The other factor, MacKerron hypothesizes, is the growing awareness of the plastic pollution crisis. Plastic has been discovered everywhere from the Mariana Trench to the peaks of the Alps, from bottled water to the food we eat.

“I think people are very concerned that this is an issue that’s kind of out of control and we need to figure out and take some initial steps to reign it in,” MacKerron says. 

Pellet Problems

Plastic pellet
Plastic pellets are the building block of plastic.

As You Sow

The newly-passed proposal is one such step. Plastic pellets are the raw components of almost all plastic products, As You Sow explained in its release. These petrochemical building blocks are estimated to be the second-largest source of microplastics in the ocean by weight. It is believed that about 10 trillion of them are spilled into the environment every year.

However, this information is currently based on studies from environmental organizations and scientists that count plastic pollution in a limited area and extrapolate outwards from there, MacKerron explains. Adding company data to these figures could help researchers understand the true scope of the problem. 

“If these companies have data, if they can just disclose it, that will help researchers understand if this is as big a problem as has been seen in some of the studies they’ve done,” MacKerron says. 

The question now is whether or not Dupont will follow through. As You Sow filed the resolution with the company in the first place because it was one of the few publicly traded companies that had not already agreed to report annually on pellet spills. All shareholder resolutions are non-binding, and the company has not yet confirmed how it will respond.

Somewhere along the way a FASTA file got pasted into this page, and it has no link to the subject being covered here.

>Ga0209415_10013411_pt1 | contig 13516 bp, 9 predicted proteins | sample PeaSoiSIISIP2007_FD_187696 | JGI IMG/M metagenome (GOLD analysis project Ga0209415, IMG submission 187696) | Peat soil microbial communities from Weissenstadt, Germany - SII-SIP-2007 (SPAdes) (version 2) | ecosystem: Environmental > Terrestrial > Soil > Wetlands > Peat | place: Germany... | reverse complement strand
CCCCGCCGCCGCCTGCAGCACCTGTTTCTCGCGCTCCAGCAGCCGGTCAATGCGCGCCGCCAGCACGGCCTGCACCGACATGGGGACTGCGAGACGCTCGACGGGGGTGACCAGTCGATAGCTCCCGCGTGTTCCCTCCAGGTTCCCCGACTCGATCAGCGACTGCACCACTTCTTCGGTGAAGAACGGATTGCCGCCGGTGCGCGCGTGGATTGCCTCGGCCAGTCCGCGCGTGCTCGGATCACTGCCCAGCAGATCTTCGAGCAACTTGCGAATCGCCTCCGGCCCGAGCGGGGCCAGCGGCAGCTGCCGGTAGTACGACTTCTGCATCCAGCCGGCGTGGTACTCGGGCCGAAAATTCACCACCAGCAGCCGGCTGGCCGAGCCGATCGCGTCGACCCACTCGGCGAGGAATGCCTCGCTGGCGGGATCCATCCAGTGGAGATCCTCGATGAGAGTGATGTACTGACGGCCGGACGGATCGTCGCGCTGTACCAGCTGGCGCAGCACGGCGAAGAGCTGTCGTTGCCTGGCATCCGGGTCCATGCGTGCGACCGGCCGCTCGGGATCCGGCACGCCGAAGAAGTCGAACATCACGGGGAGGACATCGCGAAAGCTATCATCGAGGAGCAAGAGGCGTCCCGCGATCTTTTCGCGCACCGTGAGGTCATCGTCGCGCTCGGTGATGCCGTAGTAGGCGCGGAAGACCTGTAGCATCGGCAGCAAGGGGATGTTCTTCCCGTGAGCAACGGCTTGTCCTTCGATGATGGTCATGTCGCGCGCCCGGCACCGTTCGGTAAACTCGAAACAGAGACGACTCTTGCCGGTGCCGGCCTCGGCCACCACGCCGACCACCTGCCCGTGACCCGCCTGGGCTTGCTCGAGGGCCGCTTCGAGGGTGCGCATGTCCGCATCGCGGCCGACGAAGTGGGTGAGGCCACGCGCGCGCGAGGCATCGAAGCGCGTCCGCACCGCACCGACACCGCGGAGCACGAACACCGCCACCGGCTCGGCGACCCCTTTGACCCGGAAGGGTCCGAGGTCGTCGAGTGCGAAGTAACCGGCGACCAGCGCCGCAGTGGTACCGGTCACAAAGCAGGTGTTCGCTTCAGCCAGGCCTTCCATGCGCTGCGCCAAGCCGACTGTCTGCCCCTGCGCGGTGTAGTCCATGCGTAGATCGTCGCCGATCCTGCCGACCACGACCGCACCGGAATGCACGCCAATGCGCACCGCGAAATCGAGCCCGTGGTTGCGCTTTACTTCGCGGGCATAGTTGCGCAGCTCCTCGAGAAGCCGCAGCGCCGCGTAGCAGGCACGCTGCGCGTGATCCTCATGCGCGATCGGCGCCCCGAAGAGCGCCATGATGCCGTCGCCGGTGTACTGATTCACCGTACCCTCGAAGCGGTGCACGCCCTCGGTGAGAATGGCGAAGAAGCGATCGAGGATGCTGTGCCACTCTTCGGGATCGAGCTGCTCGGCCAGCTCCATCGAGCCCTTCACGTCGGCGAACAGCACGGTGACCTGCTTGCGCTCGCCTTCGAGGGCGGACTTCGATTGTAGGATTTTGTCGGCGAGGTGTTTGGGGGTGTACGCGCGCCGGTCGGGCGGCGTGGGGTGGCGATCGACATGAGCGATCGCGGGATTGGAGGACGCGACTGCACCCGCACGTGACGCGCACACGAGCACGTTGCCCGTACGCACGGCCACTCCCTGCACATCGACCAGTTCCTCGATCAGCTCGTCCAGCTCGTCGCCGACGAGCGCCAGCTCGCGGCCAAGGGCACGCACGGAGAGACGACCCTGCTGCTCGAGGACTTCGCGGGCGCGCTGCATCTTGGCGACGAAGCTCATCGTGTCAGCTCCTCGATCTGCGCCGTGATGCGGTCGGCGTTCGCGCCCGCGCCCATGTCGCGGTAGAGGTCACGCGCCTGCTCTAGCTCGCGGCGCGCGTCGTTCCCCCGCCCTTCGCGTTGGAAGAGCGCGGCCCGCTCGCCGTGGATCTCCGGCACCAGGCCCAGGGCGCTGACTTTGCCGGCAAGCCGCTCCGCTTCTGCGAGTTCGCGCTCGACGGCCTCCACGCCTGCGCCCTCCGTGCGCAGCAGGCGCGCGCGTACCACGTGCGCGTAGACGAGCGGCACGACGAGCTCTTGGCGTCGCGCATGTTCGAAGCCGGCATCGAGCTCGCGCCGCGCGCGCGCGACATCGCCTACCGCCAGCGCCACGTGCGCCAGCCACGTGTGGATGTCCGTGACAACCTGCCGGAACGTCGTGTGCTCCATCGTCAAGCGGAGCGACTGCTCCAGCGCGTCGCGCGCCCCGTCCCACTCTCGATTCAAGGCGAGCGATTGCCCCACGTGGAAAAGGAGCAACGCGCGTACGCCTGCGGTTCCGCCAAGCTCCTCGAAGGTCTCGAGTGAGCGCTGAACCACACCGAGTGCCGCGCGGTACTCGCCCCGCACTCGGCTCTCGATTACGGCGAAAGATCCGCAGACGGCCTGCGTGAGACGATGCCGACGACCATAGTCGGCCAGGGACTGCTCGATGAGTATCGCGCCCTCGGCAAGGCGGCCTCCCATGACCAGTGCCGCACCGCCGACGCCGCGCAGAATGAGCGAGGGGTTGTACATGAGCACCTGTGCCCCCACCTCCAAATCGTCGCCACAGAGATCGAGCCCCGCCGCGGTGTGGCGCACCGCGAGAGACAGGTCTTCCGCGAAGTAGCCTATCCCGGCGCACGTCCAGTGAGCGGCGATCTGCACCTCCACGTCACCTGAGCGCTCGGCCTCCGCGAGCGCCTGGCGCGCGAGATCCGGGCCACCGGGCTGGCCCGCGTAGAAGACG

“DuPont is committed to transparent reporting on sustainability and environmental matters, and annually issues a Sustainability Report,” DuPont Reputation and Media Relations Leader Dan Turner says in a statement emailed to Treehugger. “We are taking action at our facilities to avoid pellet spills, increase plastic recycling, and prevent plastic waste from entering the environment. The DuPont Board will review the results of the vote on the proposal and will determine the appropriate next steps with respect to reporting.”

However, MacKerron says it is unlikely DuPont will ignore the vote since that would mean going against the clear will of its owners. 

“Companies don’t usually ignore votes that are that high, or they do so at their own peril,” he says.

Even if management does agree, As You Sow will still have to work with the company to make its reports as meaningful as possible. The nonprofit so far has disclosure agreements from major players including Chevron Phillips Chemical, Exxon Mobil Chemical, Westlake Chemical, Occidental Petroleum, and Dow Chemical, though only Chevron Phillips Chemical, Exxon, and Dow have provided data so far. However, the data the nonprofit has received has not painted the full picture.

“What we’re finding is the companies that have reported are only reporting what’s on their property, which tends to be very little,” MacKerron explains. “Much of it gets spilled during the transportation process, where it’s sent by truck or rail to the customers, and that wasn’t really covered under the disclosure of these original proposals.” 

That means the next step is working with the companies to report on spills for the entire pellet supply chain, MacKerron says.